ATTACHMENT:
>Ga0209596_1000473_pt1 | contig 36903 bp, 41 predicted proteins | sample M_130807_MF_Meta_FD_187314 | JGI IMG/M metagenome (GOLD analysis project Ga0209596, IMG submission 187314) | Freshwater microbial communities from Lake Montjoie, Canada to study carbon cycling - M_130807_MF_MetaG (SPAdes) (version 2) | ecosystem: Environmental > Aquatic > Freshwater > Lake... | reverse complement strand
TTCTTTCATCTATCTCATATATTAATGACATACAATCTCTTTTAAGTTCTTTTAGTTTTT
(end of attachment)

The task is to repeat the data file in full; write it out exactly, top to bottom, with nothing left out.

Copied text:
>Ga0209596_1000473_pt1 | contig 36903 bp, 41 predicted proteins | sample M_130807_MF_Meta_FD_187314 | JGI IMG/M metagenome (GOLD analysis project Ga0209596, IMG submission 187314) | Freshwater microbial communities from Lake Montjoie, Canada to study carbon cycling - M_130807_MF_MetaG (SPAdes) (version 2) | ecosystem: Environmental > Aquatic > Freshwater > Lake... | reverse complement strand
TTCTTTCATCTATCTCATATATTAATGACATACAATCTCTTTTAAGTTCTTTTAGTTTTT